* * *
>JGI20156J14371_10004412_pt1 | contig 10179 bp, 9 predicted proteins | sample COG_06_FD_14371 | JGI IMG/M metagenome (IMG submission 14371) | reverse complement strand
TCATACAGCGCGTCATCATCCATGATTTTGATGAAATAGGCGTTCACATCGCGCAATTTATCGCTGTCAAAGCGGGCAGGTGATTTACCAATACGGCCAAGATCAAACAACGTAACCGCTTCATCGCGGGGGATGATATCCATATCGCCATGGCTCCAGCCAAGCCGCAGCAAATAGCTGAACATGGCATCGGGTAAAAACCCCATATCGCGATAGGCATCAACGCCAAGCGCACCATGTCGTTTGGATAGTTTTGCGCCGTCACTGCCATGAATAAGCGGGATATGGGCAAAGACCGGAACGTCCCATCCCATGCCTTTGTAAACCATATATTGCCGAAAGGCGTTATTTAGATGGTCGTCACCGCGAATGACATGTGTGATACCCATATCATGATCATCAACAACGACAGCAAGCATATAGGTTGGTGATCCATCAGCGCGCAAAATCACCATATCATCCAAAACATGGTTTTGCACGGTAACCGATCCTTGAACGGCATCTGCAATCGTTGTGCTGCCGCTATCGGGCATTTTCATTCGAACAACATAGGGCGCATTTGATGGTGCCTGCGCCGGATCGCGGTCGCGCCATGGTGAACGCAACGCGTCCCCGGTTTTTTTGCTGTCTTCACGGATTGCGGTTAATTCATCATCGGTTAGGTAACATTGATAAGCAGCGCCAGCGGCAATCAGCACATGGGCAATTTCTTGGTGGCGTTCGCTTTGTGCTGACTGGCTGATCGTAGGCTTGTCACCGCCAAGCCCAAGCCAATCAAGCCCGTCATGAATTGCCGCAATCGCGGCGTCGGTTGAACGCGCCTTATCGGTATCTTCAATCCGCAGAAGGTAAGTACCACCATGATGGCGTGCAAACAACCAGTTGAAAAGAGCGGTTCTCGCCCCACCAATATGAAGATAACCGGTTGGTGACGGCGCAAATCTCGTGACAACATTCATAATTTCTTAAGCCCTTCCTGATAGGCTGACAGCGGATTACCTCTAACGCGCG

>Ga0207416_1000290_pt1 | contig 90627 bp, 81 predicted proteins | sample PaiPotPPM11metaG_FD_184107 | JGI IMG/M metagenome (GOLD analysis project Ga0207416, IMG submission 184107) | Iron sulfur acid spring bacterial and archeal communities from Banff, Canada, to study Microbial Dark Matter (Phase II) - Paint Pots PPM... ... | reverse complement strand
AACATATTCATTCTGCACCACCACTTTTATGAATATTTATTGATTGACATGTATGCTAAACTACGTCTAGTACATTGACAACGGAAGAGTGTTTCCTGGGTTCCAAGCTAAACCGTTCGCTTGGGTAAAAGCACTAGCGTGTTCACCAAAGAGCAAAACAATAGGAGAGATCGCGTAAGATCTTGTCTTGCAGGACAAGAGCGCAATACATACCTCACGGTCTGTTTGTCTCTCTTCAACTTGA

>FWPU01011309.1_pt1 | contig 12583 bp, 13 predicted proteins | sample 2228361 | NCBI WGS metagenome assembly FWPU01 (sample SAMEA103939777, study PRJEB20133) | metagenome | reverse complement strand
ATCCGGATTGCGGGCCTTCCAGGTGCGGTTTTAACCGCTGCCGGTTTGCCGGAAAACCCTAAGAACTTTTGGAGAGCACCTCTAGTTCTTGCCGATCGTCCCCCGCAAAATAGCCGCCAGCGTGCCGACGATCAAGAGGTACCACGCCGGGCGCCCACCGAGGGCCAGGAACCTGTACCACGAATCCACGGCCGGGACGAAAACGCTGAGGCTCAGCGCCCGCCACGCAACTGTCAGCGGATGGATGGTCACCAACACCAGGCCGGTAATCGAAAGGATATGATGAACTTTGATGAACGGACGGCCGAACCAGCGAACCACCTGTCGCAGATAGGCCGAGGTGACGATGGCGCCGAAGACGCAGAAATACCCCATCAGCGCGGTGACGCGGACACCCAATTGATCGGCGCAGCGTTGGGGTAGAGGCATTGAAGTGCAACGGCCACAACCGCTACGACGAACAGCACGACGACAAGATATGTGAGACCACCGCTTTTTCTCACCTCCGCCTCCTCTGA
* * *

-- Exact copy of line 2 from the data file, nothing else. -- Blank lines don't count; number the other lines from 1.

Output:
TCATACAGCGCGTCATCATCCATGATTTTGATGAAATAGGCGTTCACATCGCGCAATTTATCGCTGTCAAAGCGGGCAGGTGATTTACCAATACGGCCAAGATCAAACAACGTAACCGCTTCATCGCGGGGGATGATATCCATATCGCCATGGCTCCAGCCAAGCCGCAGCAAATAGCTGAACATGGCATCGGGTAAAAACCCCATATCGCGATAGGCATCAACGCCAAGCGCACCATGTCGTTTGGATAGTTTTGCGCCGTCACTGCCATGAATAAGCGGGATATGGGCAAAGACCGGAACGTCCCATCCCATGCCTTTGTAAACCATATATTGCCGAAAGGCGTTATTTAGATGGTCGTCACCGCGAATGACATGTGTGATACCCATATCATGATCATCAACAACGACAGCAAGCATATAGGTTGGTGATCCATCAGCGCGCAAAATCACCATATCATCCAAAACATGGTTTTGCACGGTAACCGATCCTTGAACGGCATCTGCAATCGTTGTGCTGCCGCTATCGGGCATTTTCATTCGAACAACATAGGGCGCATTTGATGGTGCCTGCGCCGGATCGCGGTCGCGCCATGGTGAACGCAACGCGTCCCCGGTTTTTTTGCTGTCTTCACGGATTGCGGTTAATTCATCATCGGTTAGGTAACATTGATAAGCAGCGCCAGCGGCAATCAGCACATGGGCAATTTCTTGGTGGCGTTCGCTTTGTGCTGACTGGCTGATCGTAGGCTTGTCACCGCCAAGCCCAAGCCAATCAAGCCCGTCATGAATTGCCGCAATCGCGGCGTCGGTTGAACGCGCCTTATCGGTATCTTCAATCCGCAGAAGGTAAGTACCACCATGATGGCGTGCAAACAACCAGTTGAAAAGAGCGGTTCTCGCCCCACCAATATGAAGATAACCGGTTGGTGACGGCGCAAATCTCGTGACAACATTCATAATTTCTTAAGCCCTTCCTGATAGGCTGACAGCGGATTACCTCTAACGCGCG